Rosebud LMS Inc. v. Adobe Systems Inc.: Pre-Issuance Damages Possible Only If You “Know” About the Published Application
Addressing for the first time the notice requirement for pre-issuance damages under 35 USC § 154(d), the US Court of Appeals for the Federal Circuit affirmed the grant of summary judgment of no pre-issuance damages where the patent owner failed to prove that defendant had actual notice of its published application. Rosebud LMS Inc. v. Adobe Systems Inc., Case No. 15-1428 (Fed. Cir., Feb. 9, 2016) (Moore, J).
The present litigation is the third suit filed by the patent owner, Rosebud, against Adobe alleging infringement of various patents within a single patent family. In this case, the district court granted Adobe summary judgment on the issue of post-issuance damages because Adobe had stopped use of the accused technology 10 months before the patent-in-suit issued.
Adobe also moved for summary judgment on pre-issuance damages, claiming it had no notice of the published patent application. Regarding pre-issuance damages, Rosebud argued that material facts remained in dispute, that Adobe had actual knowledge of the grandparent patent to the patent-in-suit, that it had followed Rosebud’s products for years and that Adobe’s outside counsel would have searched for the published application as part of its work on Rosebud’s prior cases against Adobe.
A month before the close of discovery, the district court granted Adobe’s motion for summary judgment, finding that Rosebud had not met the § 154(d) requirement of actual knowledge and that its evidence was, at best, evidence of constructive notice. In doing so, the district court rejected Rosebud’s argument that the litigation history created an affirmative duty for Adobe to search for Rosebud’s published patents. Rosebud appealed.
The Federal Circuit began by noting that § 154(d) provides a narrow exception to the general rule that damages may only be collected for infringement during the term of the patent, and by its plain language requires proof that the infringer “had actual notice of the published patent application.” The Court agreed with the district court that “constructive knowledge” did not suffice. The Federal Circuit further explained that, unlike the marking provision (§ 287(a)), § 154(d) requires the patentee to affirmatively notify the accused infringer to be entitled to damages. The Court agreed with Adobe’s policy argument that given the extraordinary nature of pre-issuance damages, adherence to the statutory requirement of notification by the applicant is simpler to implement and does not force an accused infringer to rebut unsubstantiated allegations that it knew of a published application. The Court concluded that any policy change would have to come from Congress, and “in the absence of such action, we interpret the actual notice requirement of § 154(d) as it is clearly written to have its ordinary meaning.”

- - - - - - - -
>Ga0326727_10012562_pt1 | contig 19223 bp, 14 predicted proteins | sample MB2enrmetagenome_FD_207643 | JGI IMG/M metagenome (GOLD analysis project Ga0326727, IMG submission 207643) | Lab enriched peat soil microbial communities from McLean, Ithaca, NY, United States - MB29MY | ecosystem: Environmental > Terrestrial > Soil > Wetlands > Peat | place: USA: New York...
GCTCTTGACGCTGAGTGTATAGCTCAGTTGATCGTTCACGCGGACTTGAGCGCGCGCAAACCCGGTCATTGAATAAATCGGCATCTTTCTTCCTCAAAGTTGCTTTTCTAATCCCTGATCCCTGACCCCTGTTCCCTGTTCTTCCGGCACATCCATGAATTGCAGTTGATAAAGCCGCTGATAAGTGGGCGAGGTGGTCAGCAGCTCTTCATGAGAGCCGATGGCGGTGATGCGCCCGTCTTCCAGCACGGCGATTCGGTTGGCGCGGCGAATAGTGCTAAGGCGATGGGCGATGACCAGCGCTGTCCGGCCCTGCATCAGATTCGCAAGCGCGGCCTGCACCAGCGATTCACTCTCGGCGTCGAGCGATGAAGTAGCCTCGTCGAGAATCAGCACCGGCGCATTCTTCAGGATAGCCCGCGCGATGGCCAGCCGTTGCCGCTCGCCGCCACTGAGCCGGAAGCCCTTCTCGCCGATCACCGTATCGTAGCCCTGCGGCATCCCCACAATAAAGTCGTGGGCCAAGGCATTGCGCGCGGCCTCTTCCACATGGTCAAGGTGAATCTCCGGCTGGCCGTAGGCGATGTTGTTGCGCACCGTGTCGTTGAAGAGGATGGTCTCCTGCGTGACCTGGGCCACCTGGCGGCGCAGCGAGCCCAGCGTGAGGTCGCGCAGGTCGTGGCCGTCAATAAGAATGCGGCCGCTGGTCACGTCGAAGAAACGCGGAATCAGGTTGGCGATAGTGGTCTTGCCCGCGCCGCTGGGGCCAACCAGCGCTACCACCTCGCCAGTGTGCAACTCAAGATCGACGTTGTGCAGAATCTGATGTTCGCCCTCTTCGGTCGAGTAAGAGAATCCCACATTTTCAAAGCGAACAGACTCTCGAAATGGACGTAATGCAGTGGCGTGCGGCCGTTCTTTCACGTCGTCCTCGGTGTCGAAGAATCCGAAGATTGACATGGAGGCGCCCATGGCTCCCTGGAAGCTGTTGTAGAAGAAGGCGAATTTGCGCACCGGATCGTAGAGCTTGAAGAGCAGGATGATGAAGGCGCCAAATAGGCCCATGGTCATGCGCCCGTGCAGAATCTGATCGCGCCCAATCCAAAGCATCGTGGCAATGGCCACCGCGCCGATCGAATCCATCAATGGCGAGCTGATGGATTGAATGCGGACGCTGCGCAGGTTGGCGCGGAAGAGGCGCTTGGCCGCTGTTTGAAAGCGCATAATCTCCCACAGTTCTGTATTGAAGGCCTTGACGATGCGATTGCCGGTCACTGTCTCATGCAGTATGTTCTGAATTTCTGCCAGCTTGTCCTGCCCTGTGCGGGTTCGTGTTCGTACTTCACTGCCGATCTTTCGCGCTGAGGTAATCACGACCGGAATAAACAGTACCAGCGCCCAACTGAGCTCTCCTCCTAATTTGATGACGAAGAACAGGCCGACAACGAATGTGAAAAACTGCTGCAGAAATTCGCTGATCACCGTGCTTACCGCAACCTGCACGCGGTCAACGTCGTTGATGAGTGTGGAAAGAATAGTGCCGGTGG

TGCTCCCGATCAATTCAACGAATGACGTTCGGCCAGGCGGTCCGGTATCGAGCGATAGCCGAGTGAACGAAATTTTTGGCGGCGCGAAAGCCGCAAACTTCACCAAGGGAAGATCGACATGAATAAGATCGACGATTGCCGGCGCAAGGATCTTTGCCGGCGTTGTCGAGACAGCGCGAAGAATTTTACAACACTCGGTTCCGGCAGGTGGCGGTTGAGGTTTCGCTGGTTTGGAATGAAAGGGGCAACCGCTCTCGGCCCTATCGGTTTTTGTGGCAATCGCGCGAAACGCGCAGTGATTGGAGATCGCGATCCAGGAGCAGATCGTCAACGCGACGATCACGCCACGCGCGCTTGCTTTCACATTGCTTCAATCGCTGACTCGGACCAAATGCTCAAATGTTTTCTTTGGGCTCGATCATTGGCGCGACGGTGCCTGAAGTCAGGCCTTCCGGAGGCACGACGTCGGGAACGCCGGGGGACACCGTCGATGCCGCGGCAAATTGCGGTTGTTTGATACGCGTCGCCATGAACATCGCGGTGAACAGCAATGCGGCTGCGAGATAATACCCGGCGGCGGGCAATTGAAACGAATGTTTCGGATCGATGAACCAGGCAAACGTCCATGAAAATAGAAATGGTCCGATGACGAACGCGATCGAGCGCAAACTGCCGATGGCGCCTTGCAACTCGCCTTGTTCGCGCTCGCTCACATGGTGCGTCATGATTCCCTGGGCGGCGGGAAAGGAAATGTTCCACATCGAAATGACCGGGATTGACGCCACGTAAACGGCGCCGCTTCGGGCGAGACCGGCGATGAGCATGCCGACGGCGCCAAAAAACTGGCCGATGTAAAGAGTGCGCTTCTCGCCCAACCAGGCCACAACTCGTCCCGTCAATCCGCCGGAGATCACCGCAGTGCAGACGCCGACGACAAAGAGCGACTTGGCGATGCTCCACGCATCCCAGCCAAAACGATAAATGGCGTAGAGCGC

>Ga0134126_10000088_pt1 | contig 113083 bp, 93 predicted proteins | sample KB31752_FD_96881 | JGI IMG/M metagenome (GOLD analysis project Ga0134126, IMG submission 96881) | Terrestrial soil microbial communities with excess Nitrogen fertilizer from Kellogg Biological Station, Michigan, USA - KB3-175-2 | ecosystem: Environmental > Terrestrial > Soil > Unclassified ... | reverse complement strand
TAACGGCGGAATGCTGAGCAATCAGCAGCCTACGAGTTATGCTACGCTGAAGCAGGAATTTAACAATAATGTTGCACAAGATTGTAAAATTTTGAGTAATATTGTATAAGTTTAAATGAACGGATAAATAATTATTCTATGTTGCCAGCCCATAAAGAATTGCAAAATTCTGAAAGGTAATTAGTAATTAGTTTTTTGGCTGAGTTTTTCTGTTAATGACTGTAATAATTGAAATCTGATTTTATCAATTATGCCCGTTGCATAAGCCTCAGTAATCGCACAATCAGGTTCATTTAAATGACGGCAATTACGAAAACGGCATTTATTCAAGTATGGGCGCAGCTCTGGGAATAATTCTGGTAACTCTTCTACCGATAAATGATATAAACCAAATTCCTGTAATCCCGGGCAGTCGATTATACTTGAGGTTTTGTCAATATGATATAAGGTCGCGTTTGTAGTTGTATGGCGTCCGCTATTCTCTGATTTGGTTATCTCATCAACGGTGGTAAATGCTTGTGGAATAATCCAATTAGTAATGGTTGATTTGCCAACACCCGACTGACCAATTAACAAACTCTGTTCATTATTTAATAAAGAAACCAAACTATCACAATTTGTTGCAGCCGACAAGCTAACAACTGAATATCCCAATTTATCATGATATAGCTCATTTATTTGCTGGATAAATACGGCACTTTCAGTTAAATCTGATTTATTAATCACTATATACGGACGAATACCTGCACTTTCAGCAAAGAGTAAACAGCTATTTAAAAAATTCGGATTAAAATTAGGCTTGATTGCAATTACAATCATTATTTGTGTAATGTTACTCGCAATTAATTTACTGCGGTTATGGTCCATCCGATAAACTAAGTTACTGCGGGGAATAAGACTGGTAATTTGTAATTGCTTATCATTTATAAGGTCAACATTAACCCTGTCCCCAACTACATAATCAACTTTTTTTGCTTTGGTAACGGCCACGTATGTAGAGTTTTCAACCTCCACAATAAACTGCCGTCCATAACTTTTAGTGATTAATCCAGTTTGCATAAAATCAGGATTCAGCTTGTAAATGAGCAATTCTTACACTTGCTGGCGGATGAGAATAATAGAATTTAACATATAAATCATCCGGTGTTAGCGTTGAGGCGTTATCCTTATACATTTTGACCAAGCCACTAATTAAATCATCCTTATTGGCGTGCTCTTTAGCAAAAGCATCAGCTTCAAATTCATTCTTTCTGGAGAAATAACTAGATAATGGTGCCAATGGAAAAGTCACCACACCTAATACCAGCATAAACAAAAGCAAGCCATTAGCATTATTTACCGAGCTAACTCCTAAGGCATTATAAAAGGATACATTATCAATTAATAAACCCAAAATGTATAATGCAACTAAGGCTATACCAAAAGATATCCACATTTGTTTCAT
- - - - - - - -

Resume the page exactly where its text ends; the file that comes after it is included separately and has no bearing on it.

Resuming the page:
After analyzing the evidence that Rosebud submitted in support of its actual notice argument, the Federal Circuit, like the district court, found that Rosebud’s evidence failed. The fact that Adobe knew of the grandparent patent was found to be insufficient. As the Court explained, the alleged infringer must have notice of the specific claims in the published application for the patent-in-suit; knowledge of the family’s specification does not satisfy § 154(d). Similarly, nothing in the evidence suggested that Adobe was so closely monitoring Rosebud’s products or that it would seek out Rosebud’s published applications. The Court also rejected Rosebud’s argument that Adobe’s counsel would have evaluated the application as part of earlier litigation, finding that the claim was unsupported by evidence.
Practice Note: Patent holders should put suspected infringers on actual notice of published patent applications in order to claim pre-issuance damages under § 154(d).